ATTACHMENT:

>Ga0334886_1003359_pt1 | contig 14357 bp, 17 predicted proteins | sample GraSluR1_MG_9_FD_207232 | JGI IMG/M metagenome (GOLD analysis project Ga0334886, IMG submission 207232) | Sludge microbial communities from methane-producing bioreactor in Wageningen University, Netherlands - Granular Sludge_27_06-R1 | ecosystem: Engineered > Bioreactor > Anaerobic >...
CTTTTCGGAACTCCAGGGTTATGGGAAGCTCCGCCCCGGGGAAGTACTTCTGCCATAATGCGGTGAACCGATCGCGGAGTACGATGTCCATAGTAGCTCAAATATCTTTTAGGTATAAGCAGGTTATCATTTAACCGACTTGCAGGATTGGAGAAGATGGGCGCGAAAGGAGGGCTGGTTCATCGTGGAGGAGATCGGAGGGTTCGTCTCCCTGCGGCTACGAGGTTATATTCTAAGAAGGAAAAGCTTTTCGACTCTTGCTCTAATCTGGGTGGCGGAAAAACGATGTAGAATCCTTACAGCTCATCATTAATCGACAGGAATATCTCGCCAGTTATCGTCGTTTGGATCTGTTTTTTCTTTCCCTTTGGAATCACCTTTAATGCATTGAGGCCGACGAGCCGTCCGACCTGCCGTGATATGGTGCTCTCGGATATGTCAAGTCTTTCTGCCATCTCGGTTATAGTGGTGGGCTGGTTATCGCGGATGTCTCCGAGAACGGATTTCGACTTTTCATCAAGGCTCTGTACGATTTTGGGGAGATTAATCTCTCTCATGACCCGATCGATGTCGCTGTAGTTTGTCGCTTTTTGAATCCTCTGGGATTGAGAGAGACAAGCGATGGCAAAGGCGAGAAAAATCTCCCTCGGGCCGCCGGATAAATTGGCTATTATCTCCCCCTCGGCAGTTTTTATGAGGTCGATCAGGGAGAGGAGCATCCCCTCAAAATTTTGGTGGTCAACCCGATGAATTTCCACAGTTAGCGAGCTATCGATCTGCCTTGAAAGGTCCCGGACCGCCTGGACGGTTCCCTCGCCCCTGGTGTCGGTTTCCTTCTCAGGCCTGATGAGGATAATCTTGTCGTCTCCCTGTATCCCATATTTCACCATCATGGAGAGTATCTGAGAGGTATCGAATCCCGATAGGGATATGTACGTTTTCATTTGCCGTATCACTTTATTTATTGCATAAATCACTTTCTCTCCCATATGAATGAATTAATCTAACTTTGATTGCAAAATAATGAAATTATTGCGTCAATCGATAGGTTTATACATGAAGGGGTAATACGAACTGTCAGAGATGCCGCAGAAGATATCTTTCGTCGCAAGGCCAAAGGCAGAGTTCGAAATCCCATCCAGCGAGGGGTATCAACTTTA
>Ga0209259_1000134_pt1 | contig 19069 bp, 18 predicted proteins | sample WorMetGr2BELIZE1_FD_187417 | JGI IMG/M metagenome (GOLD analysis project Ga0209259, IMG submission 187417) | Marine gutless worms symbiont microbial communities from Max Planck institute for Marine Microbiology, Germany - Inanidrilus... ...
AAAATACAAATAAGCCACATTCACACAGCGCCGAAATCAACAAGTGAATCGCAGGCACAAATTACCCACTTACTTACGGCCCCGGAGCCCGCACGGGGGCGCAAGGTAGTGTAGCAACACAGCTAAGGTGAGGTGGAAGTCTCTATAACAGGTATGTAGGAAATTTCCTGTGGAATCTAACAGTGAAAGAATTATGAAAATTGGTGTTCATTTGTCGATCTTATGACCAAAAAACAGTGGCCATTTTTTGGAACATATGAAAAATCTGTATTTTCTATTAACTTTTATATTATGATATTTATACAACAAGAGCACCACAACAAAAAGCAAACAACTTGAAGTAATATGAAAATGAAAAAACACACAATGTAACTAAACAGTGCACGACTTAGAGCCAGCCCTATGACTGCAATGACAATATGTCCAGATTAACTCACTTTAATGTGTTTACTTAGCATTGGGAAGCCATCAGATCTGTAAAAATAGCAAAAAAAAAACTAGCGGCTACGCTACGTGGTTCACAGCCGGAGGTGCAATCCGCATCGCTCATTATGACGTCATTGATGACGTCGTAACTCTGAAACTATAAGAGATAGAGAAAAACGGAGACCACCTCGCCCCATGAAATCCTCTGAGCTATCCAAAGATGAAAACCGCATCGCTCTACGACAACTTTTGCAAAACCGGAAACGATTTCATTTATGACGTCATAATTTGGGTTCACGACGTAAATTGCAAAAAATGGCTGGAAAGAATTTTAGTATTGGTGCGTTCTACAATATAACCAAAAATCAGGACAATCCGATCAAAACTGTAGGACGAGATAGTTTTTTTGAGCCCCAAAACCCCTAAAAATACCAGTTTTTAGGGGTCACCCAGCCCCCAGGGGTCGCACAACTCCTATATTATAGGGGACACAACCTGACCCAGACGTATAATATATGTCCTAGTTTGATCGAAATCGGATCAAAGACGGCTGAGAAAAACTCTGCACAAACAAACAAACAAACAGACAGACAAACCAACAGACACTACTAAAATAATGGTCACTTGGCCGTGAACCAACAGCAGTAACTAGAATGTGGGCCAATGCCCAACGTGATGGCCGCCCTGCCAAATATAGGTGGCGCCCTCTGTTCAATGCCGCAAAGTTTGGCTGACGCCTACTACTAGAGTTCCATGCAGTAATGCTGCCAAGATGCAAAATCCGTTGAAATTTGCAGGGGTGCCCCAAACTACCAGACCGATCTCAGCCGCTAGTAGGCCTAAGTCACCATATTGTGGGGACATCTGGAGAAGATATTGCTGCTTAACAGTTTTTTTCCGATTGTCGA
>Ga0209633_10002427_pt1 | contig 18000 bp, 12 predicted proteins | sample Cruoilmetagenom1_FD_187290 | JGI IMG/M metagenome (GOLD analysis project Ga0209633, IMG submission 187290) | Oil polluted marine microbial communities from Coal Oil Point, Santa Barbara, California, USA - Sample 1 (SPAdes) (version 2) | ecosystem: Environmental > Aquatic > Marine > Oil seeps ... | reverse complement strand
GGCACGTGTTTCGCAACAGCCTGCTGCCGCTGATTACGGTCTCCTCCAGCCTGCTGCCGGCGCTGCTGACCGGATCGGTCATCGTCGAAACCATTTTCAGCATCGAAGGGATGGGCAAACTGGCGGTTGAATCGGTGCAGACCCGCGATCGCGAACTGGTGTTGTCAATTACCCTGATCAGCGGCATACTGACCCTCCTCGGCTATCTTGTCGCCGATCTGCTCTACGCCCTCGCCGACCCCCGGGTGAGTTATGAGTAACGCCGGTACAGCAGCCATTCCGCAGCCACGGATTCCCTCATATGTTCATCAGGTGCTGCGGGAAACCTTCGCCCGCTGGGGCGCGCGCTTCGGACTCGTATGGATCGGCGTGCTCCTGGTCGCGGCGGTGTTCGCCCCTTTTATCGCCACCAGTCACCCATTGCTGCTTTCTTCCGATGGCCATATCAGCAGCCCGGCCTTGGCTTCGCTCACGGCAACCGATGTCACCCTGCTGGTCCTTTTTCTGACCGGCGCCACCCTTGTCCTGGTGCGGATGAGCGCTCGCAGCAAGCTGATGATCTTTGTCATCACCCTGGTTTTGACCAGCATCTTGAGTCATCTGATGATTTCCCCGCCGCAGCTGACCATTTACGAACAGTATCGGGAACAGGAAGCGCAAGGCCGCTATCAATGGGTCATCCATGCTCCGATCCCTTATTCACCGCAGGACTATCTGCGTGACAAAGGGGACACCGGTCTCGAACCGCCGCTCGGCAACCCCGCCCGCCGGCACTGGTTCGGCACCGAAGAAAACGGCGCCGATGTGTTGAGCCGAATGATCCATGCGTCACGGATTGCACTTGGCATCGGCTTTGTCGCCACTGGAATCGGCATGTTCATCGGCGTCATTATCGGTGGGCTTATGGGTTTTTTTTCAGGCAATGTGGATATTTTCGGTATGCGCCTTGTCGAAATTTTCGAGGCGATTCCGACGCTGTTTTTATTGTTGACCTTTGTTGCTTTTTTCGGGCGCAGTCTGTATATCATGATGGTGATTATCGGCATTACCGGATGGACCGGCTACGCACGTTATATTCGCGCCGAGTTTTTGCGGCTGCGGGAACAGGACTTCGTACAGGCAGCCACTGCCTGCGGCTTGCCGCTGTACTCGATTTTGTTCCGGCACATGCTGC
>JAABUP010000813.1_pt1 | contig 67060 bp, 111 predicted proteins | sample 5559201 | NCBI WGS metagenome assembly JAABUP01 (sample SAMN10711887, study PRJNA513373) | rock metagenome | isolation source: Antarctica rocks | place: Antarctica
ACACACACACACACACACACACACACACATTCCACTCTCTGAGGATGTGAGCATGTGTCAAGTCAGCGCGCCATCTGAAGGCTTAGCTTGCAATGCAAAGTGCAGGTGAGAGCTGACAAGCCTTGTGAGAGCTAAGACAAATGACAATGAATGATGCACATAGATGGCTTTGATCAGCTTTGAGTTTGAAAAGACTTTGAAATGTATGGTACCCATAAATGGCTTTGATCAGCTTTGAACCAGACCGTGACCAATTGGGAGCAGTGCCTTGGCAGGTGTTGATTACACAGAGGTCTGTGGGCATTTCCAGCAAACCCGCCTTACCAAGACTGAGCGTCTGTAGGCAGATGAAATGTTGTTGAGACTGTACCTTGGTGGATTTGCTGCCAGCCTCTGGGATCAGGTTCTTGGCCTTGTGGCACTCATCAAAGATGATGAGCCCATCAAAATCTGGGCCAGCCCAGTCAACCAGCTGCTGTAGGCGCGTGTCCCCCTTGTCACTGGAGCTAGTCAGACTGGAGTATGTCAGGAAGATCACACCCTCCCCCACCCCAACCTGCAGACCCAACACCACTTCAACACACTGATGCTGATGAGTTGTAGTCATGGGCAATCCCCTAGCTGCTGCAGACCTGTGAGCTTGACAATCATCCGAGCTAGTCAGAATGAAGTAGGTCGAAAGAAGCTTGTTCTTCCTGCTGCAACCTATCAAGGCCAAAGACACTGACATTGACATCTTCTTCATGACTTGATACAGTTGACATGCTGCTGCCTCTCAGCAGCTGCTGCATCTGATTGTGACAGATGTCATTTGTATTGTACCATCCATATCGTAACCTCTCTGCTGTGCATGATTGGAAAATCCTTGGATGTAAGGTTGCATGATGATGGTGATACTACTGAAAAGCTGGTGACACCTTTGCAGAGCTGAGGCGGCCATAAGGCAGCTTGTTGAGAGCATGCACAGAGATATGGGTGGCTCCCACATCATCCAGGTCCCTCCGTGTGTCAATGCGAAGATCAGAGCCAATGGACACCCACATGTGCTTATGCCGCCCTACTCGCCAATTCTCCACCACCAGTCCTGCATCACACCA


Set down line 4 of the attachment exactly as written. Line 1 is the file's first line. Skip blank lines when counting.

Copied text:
AAAATACAAATAAGCCACATTCACACAGCGCCGAAATCAACAAGTGAATCGCAGGCACAAATTACCCACTTACTTACGGCCCCGGAGCCCGCACGGGGGCGCAAGGTAGTGTAGCAACACAGCTAAGGTGAGGTGGAAGTCTCTATAACAGGTATGTAGGAAATTTCCTGTGGAATCTAACAGTGAAAGAATTATGAAAATTGGTGTTCATTTGTCGATCTTATGACCAAAAAACAGTGGCCATTTTTTGGAACATATGAAAAATCTGTATTTTCTATTAACTTTTATATTATGATATTTATACAACAAGAGCACCACAACAAAAAGCAAACAACTTGAAGTAATATGAAAATGAAAAAACACACAATGTAACTAAACAGTGCACGACTTAGAGCCAGCCCTATGACTGCAATGACAATATGTCCAGATTAACTCACTTTAATGTGTTTACTTAGCATTGGGAAGCCATCAGATCTGTAAAAATAGCAAAAAAAAAACTAGCGGCTACGCTACGTGGTTCACAGCCGGAGGTGCAATCCGCATCGCTCATTATGACGTCATTGATGACGTCGTAACTCTGAAACTATAAGAGATAGAGAAAAACGGAGACCACCTCGCCCCATGAAATCCTCTGAGCTATCCAAAGATGAAAACCGCATCGCTCTACGACAACTTTTGCAAAACCGGAAACGATTTCATTTATGACGTCATAATTTGGGTTCACGACGTAAATTGCAAAAAATGGCTGGAAAGAATTTTAGTATTGGTGCGTTCTACAATATAACCAAAAATCAGGACAATCCGATCAAAACTGTAGGACGAGATAGTTTTTTTGAGCCCCAAAACCCCTAAAAATACCAGTTTTTAGGGGTCACCCAGCCCCCAGGGGTCGCACAACTCCTATATTATAGGGGACACAACCTGACCCAGACGTATAATATATGTCCTAGTTTGATCGAAATCGGATCAAAGACGGCTGAGAAAAACTCTGCACAAACAAACAAACAAACAGACAGACAAACCAACAGACACTACTAAAATAATGGTCACTTGGCCGTGAACCAACAGCAGTAACTAGAATGTGGGCCAATGCCCAACGTGATGGCCGCCCTGCCAAATATAGGTGGCGCCCTCTGTTCAATGCCGCAAAGTTTGGCTGACGCCTACTACTAGAGTTCCATGCAGTAATGCTGCCAAGATGCAAAATCCGTTGAAATTTGCAGGGGTGCCCCAAACTACCAGACCGATCTCAGCCGCTAGTAGGCCTAAGTCACCATATTGTGGGGACATCTGGAGAAGATATTGCTGCTTAACAGTTTTTTTCCGATTGTCGA